In the lead up to the Glasgow Climate Conference and the Global Stocktake of the Paris Agreement, this interview with climate science scholar Professor Myles Allen is a reminder of key developments in the UNFCCC, from Rio to Paris, and provides some context for current climate politics.
Dr Lynette Riley is a Wiradjuri and Gamilaroi woman from Dubbo and Moree with a long career as an educator. Lyn is currently a Senior Lecturer in the Sydney School of Education and Social Work at the University of Sydney. Her doctoral research looked at conditions of academic success for Aboriginal students. Lyn has experience as a teacher and in Aboriginal education and administration within primary schools, high schools, TAFE, state offices and universities. Lyn is also a member of the National NAIDOC Committee.
Lucy Haslam has been a leading advocate for patient access to medical cannabis since witnessing the relief her son Dan got from using cannabis when he was terminally ill. Lucy has been at the forefront of a movement to introduce medical cannabis in Australia and continues her work due to inadequacies of the current system.
More about developments in cannabinoid science as a follow on from a previous discussion about medical cannabis. Professor Iain McGregor is Academic Director of the Lambert Initiative for Cannabinoid Therapeutics which is part of the Brain and Mind Centre at the University of Sydney. As well as explaining the human endocannabinoid system and the potential medicinal uses of various components of cannabis plants, Iain comments on the current regulatory approach to medical cannabis in Australia.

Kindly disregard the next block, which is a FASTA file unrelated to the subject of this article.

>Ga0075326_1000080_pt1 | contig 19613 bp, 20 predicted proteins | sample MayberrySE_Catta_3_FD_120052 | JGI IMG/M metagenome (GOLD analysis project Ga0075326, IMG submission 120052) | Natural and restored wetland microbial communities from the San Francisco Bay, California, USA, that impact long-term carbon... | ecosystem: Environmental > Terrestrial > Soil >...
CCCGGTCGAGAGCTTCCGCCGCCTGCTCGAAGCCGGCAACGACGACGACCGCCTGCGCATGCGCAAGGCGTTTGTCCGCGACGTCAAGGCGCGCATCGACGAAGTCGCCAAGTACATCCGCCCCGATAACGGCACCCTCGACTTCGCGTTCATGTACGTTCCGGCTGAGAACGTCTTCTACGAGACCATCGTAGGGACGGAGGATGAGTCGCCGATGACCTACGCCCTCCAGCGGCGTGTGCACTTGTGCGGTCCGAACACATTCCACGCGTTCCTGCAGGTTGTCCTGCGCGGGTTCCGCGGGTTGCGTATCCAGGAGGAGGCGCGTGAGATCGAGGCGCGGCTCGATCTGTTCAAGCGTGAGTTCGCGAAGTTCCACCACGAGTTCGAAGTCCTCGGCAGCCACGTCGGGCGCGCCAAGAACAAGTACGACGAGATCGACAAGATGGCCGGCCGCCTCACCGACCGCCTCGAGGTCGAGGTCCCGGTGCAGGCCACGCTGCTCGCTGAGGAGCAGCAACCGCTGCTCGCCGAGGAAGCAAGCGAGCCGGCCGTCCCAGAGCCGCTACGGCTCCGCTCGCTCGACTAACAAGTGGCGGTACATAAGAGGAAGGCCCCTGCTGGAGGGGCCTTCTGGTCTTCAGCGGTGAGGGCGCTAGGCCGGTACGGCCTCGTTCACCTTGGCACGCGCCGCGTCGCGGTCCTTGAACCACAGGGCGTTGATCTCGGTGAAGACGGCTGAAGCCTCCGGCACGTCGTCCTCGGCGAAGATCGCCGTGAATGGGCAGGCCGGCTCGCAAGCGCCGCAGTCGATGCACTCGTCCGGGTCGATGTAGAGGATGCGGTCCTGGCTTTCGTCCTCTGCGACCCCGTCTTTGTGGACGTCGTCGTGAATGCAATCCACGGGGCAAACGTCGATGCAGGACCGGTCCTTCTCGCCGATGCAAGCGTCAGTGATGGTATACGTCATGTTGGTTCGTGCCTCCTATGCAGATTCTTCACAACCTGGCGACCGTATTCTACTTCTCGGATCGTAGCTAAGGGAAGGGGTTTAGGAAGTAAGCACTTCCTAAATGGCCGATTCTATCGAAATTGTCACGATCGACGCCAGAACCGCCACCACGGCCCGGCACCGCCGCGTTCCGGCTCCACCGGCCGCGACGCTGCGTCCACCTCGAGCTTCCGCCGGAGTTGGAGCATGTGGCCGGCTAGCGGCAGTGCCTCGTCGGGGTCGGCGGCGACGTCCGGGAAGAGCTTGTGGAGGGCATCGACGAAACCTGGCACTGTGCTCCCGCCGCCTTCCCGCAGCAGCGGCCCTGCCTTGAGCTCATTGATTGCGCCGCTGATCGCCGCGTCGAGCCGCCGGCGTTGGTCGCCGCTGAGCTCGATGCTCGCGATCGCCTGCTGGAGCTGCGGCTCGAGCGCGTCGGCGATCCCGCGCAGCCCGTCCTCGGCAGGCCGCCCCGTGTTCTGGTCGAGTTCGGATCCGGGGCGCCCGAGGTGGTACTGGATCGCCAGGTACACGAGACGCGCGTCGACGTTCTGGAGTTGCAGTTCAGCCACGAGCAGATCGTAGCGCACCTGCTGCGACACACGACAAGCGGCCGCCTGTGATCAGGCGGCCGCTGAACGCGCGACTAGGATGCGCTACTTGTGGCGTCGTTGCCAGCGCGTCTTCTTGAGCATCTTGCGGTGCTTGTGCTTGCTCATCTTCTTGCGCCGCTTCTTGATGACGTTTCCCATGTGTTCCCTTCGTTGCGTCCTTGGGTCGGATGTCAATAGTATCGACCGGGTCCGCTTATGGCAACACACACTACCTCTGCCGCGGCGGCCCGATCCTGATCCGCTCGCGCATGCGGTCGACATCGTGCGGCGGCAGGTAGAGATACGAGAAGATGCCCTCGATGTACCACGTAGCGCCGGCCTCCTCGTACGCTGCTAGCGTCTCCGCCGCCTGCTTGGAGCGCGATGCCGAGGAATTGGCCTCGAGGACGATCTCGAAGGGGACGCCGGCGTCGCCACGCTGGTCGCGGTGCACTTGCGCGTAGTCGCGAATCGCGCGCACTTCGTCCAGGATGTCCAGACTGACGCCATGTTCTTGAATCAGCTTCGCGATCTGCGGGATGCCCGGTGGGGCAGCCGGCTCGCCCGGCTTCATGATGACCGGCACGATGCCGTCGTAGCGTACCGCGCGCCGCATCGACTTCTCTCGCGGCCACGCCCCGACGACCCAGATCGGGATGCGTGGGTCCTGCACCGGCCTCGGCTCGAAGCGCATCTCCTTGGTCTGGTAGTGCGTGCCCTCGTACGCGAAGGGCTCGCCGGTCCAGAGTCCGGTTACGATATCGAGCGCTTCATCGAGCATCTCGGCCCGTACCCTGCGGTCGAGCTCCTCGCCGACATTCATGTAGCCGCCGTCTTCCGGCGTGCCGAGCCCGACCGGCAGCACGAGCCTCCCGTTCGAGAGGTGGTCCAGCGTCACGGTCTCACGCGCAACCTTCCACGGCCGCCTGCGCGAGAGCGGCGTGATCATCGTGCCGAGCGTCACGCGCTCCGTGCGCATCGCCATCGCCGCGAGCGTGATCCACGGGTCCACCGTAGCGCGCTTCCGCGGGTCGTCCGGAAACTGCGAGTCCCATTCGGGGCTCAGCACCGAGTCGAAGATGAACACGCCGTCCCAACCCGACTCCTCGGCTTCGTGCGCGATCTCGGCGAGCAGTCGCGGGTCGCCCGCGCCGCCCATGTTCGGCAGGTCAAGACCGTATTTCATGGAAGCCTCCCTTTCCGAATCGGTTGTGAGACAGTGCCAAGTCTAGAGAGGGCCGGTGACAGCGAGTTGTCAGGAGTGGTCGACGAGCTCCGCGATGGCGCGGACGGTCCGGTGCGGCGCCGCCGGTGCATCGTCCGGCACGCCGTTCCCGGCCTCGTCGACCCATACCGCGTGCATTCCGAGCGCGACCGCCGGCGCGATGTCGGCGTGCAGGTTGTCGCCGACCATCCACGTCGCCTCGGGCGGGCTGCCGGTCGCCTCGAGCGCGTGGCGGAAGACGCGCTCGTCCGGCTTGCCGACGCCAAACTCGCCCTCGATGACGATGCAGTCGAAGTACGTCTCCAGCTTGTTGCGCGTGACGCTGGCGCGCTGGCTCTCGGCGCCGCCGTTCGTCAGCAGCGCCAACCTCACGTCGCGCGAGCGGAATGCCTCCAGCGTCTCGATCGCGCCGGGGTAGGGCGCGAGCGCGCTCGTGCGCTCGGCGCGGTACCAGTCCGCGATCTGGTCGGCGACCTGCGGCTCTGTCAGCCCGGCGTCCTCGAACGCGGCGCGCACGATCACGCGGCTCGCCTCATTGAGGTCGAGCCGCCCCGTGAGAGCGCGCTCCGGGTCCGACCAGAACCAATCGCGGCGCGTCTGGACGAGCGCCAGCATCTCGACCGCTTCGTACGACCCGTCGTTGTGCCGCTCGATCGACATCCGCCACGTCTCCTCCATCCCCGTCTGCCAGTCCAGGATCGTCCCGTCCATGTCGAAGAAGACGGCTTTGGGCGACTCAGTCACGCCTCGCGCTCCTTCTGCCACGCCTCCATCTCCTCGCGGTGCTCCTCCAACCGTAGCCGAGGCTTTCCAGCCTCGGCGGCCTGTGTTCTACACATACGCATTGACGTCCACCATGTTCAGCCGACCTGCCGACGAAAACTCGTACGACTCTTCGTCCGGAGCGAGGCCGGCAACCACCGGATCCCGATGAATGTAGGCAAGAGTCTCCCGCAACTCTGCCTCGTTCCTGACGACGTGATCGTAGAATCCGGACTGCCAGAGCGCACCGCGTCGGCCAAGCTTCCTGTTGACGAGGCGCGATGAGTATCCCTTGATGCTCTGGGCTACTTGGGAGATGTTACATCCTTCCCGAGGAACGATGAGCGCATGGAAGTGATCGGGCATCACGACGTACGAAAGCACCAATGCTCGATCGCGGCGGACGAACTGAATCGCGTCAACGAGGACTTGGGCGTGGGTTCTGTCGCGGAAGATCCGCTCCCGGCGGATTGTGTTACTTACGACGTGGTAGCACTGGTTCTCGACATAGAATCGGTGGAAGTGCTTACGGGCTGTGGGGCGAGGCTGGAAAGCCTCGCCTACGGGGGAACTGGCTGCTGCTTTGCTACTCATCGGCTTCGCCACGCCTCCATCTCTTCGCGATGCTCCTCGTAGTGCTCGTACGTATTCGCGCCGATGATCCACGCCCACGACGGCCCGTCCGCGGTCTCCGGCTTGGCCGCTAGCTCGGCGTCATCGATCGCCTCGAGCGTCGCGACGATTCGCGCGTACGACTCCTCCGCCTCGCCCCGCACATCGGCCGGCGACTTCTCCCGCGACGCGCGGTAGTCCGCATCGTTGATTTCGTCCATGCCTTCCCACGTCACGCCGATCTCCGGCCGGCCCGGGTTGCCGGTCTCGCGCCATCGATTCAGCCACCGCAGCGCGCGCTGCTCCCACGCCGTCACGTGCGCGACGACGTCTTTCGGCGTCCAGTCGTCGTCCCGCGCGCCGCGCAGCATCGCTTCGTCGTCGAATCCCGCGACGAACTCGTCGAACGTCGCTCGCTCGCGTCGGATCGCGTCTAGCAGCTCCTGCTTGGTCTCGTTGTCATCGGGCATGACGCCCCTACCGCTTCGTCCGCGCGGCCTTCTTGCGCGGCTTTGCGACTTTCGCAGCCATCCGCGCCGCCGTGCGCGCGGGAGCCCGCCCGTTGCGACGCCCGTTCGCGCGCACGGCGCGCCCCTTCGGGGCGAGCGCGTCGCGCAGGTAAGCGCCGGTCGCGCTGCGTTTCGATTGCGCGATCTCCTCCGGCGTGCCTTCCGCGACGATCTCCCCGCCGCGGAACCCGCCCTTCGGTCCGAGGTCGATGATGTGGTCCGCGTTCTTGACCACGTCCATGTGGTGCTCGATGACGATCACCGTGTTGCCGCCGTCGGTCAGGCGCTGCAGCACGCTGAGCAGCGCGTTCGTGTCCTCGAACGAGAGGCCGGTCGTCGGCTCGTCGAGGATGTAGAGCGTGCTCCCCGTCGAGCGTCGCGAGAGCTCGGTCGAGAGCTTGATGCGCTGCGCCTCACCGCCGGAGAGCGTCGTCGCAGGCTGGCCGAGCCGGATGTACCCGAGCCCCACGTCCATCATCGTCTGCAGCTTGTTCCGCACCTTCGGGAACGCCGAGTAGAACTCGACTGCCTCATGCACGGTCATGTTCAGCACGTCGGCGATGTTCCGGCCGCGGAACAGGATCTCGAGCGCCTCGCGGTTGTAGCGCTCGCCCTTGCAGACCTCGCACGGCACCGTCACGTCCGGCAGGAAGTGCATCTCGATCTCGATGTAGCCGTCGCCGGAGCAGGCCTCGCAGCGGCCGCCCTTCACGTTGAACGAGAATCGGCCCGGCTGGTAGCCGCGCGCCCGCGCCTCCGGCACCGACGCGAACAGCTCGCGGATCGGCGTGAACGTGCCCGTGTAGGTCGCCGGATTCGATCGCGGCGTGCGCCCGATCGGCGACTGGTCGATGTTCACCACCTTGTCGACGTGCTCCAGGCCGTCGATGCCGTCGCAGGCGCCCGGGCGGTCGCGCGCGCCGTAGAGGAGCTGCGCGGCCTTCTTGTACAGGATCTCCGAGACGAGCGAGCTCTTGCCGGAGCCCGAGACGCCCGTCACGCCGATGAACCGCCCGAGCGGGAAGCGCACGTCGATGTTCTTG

Broken Hill is a mining town in outback Australia. The red dusty landscape of its surrounding regions has been a backdrop for numerous films including Mad Max 2 and Priscilla Queen of the Desert. It is the only heritage listed city in Australia and a place with a thriving arts scene. Locals Andrea Roberts and Bonnie Fitzpatrick share their knowledge of Broken Hill's history and culture and memories of growing up there.
Professor Naguib Kanawati is Director of the Australian Centre for Egyptology. He explains his fascination with the Old Kingdom and why he considers that researchers should have hands-on experience of archaeological digs. Professor Kanawati has an inspirational personal story of pursuing what he loves doing.
The education sector in Australia is producing five times as many graduates of video development courses than there are jobs in the industry. Many of the graduates end up working for poker machine companies. Jeremy Ray discusses his research on this subject for a feature article published in GameInformer magazine